Early-Life Gene Expression in Neurons Modulates Lasting Epigenetic States

Hume Stroud, Susan C. Su, Sinisa Hrvatin, Alexander W. Greben, William Renthal, Lisa D. Boxer, M. Aurel Nagy, Daniel R. Hochbaum, Benyam Kinde, Harrison W. Gabel, Michael E. Greenberg

Research output: Contribution to journalArticlepeer-review

114 Scopus citations


In mammals, the environment plays a critical role in promoting the final steps in neuronal development during the early postnatal period. While epigenetic factors are thought to contribute to this process, the underlying molecular mechanisms remain poorly understood. Here, we show that in the brain during early life, the DNA methyltransferase DNMT3A transiently binds across transcribed regions of lowly expressed genes, and its binding specifies the pattern of DNA methylation at CA sequences (mCA) within these genes. We find that DNMT3A occupancy and mCA deposition within the transcribed regions of genes is negatively regulated by gene transcription and may be modified by early-life experience. Once deposited, mCA is bound by the methyl-DNA-binding protein MECP2 and functions in a rheostat-like manner to fine-tune the cell-type-specific transcription of genes that are critical for brain function. The deposition of repressive mCA marks by the methyltransferase DNMT3A across specific brain genes during early postnatal life is important for their regulation throughout life.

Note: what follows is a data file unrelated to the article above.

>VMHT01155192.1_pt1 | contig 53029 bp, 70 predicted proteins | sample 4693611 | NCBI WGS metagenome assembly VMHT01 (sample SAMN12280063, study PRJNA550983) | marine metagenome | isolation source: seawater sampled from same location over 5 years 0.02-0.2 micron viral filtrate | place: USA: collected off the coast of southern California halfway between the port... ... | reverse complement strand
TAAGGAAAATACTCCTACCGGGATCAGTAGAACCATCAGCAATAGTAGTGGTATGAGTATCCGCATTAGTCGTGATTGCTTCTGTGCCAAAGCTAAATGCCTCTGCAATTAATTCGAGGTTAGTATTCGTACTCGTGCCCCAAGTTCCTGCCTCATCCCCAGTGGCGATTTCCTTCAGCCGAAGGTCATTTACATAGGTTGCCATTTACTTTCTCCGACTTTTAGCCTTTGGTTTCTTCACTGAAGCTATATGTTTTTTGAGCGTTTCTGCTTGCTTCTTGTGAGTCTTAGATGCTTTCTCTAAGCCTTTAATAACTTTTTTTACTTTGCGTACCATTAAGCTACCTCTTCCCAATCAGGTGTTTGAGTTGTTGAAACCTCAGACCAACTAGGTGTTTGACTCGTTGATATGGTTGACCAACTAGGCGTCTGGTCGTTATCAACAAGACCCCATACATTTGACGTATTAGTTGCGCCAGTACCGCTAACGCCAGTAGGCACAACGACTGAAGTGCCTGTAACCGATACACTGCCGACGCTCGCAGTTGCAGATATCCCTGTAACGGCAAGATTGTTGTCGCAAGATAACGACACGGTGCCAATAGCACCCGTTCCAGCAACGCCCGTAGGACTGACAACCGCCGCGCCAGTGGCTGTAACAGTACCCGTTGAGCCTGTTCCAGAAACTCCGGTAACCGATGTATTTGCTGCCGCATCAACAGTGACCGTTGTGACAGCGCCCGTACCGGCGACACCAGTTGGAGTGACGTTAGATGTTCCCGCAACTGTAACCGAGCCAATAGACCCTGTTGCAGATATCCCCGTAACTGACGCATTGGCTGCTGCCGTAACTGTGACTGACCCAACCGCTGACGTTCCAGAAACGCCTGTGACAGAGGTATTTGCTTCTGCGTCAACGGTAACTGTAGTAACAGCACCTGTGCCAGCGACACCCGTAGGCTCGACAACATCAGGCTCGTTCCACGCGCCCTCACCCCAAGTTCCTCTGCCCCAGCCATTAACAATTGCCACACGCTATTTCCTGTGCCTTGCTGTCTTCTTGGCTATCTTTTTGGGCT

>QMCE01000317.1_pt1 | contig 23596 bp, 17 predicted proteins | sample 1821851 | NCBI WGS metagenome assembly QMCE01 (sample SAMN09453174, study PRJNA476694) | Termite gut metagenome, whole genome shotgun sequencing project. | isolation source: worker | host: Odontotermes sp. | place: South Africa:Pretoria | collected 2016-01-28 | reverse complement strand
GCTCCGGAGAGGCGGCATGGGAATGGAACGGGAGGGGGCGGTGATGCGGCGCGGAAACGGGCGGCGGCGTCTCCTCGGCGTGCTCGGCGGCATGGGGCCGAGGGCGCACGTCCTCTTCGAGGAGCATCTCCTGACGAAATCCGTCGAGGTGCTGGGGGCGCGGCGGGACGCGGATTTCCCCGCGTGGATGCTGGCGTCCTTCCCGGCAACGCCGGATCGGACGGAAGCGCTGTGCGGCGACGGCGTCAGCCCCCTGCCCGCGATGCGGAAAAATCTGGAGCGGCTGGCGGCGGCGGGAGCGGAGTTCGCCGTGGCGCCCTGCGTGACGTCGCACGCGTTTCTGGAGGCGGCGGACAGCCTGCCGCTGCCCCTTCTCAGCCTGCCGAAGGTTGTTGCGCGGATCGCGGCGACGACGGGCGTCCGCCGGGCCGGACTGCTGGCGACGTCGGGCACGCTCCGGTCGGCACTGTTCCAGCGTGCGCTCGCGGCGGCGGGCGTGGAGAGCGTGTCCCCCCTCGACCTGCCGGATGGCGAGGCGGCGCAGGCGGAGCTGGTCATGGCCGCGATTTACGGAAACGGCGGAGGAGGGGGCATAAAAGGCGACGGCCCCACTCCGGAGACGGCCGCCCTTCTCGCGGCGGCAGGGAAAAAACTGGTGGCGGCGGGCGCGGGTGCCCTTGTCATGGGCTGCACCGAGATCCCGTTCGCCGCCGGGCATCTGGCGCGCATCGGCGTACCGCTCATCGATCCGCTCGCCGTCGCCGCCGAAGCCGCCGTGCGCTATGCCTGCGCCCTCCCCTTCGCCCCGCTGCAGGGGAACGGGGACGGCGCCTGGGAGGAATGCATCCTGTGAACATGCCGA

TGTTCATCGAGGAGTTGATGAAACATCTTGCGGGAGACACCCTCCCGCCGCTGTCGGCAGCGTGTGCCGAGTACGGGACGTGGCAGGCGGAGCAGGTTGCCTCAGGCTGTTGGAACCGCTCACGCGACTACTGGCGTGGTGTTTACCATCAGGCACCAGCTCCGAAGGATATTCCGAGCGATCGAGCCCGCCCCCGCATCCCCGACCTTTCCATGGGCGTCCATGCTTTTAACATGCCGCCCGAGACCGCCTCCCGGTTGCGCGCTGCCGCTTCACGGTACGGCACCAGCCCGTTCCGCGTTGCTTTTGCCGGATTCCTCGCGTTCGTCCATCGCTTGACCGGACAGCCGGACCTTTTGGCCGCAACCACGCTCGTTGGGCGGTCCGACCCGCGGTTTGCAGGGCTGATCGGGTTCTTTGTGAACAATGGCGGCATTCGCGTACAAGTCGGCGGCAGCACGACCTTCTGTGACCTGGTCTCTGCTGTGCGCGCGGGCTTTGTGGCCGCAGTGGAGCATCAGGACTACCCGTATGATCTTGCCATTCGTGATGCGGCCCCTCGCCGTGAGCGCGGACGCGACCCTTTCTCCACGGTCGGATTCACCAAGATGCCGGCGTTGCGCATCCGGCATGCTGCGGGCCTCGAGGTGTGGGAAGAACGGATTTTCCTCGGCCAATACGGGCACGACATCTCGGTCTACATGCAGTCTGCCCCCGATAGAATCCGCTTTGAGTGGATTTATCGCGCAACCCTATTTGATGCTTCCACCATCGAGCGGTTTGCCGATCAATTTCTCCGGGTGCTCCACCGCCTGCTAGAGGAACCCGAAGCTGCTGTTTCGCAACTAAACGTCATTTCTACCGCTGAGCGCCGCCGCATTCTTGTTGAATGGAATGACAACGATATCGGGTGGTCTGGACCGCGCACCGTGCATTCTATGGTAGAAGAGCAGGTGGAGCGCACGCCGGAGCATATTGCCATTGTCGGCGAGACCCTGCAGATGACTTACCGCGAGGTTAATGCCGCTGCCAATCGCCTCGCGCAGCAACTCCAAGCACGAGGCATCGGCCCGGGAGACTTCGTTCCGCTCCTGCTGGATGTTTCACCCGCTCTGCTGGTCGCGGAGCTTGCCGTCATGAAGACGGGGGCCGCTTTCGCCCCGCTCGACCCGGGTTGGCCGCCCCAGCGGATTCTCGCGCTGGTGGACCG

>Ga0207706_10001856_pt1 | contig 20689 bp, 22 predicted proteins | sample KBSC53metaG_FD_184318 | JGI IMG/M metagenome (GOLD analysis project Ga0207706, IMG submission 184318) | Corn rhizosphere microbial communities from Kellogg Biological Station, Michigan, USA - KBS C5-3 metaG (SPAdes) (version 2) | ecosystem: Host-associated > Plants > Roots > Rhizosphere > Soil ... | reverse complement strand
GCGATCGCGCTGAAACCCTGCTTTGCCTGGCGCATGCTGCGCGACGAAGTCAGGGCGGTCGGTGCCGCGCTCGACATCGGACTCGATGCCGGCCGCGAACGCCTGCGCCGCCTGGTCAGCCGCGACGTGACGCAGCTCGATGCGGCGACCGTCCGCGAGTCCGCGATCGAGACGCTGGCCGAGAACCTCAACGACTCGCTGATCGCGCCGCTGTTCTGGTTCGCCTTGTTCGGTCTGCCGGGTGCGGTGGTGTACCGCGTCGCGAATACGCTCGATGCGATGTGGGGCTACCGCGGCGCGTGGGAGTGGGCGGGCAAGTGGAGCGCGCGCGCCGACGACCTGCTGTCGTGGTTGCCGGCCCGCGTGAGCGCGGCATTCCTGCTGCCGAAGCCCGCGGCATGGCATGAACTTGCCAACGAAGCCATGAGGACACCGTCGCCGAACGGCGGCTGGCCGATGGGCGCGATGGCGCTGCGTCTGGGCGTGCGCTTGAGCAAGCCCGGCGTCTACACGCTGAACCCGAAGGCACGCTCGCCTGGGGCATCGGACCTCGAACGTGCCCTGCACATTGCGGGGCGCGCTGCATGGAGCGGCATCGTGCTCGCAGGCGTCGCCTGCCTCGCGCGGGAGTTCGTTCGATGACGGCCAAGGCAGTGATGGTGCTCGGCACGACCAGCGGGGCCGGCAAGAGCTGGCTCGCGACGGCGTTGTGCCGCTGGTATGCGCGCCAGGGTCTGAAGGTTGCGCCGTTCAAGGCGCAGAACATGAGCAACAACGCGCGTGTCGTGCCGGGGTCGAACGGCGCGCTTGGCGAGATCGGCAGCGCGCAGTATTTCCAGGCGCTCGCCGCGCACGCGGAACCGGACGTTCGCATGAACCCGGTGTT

Original languageEnglish
Pages (from-to)1151-1164.e16
Issue number5
StatePublished - Nov 16 2017


Dive into the research topics of 'Early-Life Gene Expression in Neurons Modulates Lasting Epigenetic States'. Together they form a unique fingerprint.

Cite this